At a speech in Baltimore, Salazar said he will institute a "smart permitting process" that could result in leases issued within two years, instead of seven years or more.
Salazar and developers of the nation's first offshore wind farm signed a lease last month launching the 130-turbine Cape Wind project off the Massachusetts coast, following an eight-year federal review.
"The Cape Wind lease is an historic milestone in America's renewable energy future, but to fully harness the economic and energy benefits of our nation's vast Atlantic wind potential we need to implement a smart permitting process that is efficient, thorough and unburdened by needless red tape," Salazar said.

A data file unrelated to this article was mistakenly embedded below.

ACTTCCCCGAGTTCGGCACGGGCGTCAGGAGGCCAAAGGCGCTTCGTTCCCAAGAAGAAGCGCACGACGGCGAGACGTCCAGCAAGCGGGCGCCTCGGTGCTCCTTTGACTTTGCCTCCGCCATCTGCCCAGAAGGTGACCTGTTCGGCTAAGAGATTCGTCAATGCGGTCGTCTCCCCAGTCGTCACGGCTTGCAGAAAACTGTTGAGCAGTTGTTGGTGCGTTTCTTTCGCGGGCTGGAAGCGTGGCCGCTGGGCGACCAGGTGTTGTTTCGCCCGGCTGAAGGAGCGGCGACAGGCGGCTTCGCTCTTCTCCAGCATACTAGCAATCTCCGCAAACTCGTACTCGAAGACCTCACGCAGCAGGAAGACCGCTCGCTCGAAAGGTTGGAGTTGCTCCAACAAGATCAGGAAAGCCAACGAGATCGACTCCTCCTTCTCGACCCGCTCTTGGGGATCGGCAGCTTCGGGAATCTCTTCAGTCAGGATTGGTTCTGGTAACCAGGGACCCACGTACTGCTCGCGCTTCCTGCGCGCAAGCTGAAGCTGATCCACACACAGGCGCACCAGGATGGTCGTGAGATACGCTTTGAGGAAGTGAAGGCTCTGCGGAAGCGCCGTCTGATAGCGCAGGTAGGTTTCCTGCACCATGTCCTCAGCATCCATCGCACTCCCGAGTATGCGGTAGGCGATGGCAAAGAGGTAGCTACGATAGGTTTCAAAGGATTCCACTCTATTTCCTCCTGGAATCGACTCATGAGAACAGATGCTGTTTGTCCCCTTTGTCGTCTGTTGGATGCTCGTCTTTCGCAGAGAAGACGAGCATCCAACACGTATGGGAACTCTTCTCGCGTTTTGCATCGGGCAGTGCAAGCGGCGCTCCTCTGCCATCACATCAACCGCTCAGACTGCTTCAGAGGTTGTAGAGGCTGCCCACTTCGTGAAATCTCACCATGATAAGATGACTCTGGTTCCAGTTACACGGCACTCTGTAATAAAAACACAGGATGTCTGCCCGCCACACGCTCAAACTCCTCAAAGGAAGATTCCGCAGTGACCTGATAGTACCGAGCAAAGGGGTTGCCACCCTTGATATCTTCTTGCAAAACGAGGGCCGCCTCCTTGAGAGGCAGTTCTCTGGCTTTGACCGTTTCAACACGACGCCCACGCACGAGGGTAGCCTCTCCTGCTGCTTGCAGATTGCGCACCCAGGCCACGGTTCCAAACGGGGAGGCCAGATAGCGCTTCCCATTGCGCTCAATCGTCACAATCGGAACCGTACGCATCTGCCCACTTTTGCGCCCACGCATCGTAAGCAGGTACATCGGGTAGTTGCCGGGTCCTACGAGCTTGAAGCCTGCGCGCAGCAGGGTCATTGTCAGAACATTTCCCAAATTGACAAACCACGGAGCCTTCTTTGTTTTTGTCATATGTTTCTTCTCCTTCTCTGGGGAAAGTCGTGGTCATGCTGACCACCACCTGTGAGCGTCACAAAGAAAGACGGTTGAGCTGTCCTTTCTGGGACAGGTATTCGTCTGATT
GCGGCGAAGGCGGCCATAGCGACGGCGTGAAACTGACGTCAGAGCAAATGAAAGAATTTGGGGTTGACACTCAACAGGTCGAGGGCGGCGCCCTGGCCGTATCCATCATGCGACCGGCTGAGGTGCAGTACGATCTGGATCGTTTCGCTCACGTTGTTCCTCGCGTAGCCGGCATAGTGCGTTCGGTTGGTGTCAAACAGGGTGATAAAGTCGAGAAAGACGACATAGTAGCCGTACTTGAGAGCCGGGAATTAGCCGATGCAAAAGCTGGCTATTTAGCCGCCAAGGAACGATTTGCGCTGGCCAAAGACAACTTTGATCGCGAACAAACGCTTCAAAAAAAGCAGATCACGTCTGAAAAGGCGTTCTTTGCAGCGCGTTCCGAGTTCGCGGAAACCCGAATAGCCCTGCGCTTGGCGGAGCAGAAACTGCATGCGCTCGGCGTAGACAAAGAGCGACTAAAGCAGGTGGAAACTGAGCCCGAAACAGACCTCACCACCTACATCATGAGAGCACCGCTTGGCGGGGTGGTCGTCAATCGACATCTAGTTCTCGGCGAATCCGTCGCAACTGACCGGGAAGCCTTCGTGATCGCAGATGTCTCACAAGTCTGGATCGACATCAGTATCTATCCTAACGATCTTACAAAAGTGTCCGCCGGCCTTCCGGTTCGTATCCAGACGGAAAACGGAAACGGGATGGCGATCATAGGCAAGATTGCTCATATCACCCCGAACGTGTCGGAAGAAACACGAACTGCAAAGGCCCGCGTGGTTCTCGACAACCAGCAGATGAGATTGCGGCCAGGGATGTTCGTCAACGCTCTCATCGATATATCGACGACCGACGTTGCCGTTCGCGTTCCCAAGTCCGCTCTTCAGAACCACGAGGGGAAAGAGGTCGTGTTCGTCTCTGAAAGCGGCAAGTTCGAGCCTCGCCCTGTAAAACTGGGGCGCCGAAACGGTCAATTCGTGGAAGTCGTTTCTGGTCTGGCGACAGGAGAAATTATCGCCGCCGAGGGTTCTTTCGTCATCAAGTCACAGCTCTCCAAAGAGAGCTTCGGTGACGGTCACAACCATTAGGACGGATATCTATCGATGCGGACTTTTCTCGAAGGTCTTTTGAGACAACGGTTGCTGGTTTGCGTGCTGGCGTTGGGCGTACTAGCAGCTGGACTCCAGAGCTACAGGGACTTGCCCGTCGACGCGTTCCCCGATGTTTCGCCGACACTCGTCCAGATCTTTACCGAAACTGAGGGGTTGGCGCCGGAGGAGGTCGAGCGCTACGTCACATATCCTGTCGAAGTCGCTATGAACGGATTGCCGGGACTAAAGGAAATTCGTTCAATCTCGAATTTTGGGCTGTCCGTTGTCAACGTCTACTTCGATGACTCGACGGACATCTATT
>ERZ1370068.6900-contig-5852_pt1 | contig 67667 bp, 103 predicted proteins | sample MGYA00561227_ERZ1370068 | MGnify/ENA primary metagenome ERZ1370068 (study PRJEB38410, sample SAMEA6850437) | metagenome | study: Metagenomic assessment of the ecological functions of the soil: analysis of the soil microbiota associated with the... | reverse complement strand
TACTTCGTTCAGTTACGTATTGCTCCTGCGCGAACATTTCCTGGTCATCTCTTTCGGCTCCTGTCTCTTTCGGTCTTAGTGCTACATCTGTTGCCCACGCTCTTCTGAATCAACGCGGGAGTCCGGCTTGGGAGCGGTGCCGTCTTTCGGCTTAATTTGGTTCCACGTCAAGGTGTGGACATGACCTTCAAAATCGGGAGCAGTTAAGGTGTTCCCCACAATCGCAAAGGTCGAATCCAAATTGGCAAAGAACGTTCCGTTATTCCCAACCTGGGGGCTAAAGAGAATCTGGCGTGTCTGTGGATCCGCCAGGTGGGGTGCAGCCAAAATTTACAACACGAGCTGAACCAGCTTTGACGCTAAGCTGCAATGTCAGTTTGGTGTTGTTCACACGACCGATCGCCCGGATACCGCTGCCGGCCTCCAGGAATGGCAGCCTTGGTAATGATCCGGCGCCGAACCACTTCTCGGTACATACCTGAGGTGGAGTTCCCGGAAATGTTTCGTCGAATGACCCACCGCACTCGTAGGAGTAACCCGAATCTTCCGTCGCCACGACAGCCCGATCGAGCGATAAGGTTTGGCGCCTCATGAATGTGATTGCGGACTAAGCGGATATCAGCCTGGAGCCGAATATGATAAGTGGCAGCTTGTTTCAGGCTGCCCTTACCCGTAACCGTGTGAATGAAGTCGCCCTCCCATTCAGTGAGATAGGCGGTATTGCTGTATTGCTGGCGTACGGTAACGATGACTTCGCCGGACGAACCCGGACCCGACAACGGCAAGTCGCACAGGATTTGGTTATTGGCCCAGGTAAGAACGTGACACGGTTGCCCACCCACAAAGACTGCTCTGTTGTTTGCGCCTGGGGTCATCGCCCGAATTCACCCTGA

Salazar said he and other federal officials will work with governors in 11 Atlantic Coast states to identify promising areas for wind development. If no serious problems are identified, leases could be issued late next year or in early 2012.
Salazar said he hopes to pursue offshore wind power along the Atlantic Coast in the same way officials are pushing solar power in the Southwest.
"If we are wise with our planning, we can help build a robust and environmentally responsible offshore renewable energy program that creates jobs here at home," he said.
A conservation group hailed Salazar's announcement.
"Ocean wind power is the good witch to the bad witch of ocean oil drilling," said Andrew Sharpless, CEO of Oceana. "People need jobs and energy. Ocean wind power, unlike ocean oil drilling, is a great way to do both."